Key Features and Values
– High sensitivity assays provide accurate measurements leading to improved performance in clinical use
– Same sample type can be used across all assays to simplify inclusion into routine serology work-up and provide a cost effective solution
– Long shelf life cost-effective solution by reducing wastage due to expired kits
– Suitable for inclusion on automated plate systems simplifies scale-up of test volume
– Supported by a panel of assays for supporting early detection and differential diagnosis of diabetes type I and II
Insulin ELISA kit is a direct solid phase enzyme immunoassay for the quantitative determination of insulin in human serum or plasma. Insulin ELISA kit is intended for laboratory use only.
Insulin is a polypeptide hormone that regulates carbohydrate metabolism. Apart from being the primary effector in carbohydrate homeostasis, it has effects on fat metabolism and it can change the liver’s ability to release fat stores. Insulin is involved in: control of cellular intake of glucose in muscle and adipose tissue, increase of DNA replication and protein synthesis, modification of the activity of numerous enzyme (allosteric effect), increased glycogen, fatty acid synthesis, amino acid uptake, decreased proteinolysis, lipolysis and gluconeogenesis. Beta cells release insulin in a glucose-dependent way. In most humans blood glucose levels vary from about 70 mg/dL to perhaps 110 mg/dL (3.9 to 6.1 mmol/L) except shortly after eating when the blood glucose level rises temporarily. This homeostatic effect is the result of many factors, of which hormone regulation is the most important.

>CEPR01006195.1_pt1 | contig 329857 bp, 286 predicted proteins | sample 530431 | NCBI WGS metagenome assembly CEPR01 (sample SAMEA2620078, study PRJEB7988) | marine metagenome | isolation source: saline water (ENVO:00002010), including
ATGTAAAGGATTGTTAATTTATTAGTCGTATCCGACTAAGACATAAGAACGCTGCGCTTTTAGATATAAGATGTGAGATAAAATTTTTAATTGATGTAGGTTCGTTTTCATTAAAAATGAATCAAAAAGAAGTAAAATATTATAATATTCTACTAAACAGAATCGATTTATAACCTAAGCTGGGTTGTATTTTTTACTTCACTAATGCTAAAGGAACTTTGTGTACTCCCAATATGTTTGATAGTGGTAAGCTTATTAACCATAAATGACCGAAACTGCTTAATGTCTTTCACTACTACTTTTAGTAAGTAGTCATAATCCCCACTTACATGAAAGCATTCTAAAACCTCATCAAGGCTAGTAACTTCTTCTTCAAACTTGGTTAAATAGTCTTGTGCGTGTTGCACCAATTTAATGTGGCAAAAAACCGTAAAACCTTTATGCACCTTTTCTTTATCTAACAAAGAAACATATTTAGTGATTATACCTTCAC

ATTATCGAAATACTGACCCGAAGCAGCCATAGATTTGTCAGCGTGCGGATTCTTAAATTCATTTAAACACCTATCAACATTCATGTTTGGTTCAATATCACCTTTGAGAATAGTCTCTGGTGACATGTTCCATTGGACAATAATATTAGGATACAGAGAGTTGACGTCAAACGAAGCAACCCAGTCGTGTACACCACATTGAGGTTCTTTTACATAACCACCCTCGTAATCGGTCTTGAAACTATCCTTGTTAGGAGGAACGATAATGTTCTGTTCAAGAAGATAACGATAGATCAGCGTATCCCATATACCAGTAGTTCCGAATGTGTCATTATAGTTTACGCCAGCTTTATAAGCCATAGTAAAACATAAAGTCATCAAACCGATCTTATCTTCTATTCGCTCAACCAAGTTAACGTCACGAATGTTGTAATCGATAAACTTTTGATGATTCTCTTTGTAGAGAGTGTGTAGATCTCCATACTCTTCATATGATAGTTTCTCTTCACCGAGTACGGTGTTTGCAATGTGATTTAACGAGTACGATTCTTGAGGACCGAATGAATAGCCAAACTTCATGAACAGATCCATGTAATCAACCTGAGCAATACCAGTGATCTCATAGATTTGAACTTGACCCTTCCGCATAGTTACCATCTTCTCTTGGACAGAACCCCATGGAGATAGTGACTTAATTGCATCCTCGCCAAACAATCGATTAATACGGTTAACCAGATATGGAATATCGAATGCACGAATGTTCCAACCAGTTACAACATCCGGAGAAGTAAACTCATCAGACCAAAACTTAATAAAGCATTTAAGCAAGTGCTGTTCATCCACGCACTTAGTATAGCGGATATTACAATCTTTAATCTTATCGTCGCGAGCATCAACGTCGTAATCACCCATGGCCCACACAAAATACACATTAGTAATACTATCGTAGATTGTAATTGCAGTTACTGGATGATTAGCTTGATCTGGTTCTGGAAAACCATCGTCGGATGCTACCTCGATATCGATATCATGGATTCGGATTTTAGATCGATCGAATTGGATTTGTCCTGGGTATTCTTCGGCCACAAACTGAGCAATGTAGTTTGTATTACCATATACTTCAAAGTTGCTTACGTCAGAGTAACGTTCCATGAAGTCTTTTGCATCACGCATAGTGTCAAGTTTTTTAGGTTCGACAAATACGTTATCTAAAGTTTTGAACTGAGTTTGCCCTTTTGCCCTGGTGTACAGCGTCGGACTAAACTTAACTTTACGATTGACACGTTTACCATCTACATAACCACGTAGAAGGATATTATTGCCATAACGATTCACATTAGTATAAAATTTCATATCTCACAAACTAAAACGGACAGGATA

There are several conditions in which insulin disturbance is pathologic: diabetes mellitus, insulinoma, metabolic syndrome and polycystic ovary syndrome. There are two types of diabetes mellitus: type 1 (autoimmune-mediated destruction of insulin producing beta cells in the pancreas resulting in absolute insulin deficiency) and type 2 (multifactor syndrome with combined influence of genetic susceptibility and influence of environmental factors, the best known being obesity, age, and physical inactivity, resulting in insulin resistance in cells requiring insulin for glucose absorption. This form of diabetes is strongly inherited). In both cases the insulin production must be increased by medication or delivering insulin by intravenous method. The quantitative determination of insulin can help to determinate the dose to delivery.